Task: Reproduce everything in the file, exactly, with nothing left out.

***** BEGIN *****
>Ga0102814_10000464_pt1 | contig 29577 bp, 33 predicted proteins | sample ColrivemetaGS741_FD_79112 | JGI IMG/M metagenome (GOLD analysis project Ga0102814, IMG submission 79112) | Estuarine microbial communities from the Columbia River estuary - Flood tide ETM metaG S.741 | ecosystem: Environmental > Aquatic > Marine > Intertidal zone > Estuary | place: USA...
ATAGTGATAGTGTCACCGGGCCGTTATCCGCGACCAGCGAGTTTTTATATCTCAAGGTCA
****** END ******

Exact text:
>Ga0102814_10000464_pt1 | contig 29577 bp, 33 predicted proteins | sample ColrivemetaGS741_FD_79112 | JGI IMG/M metagenome (GOLD analysis project Ga0102814, IMG submission 79112) | Estuarine microbial communities from the Columbia River estuary - Flood tide ETM metaG S.741 | ecosystem: Environmental > Aquatic > Marine > Intertidal zone > Estuary | place: USA...
ATAGTGATAGTGTCACCGGGCCGTTATCCGCGACCAGCGAGTTTTTATATCTCAAGGTCA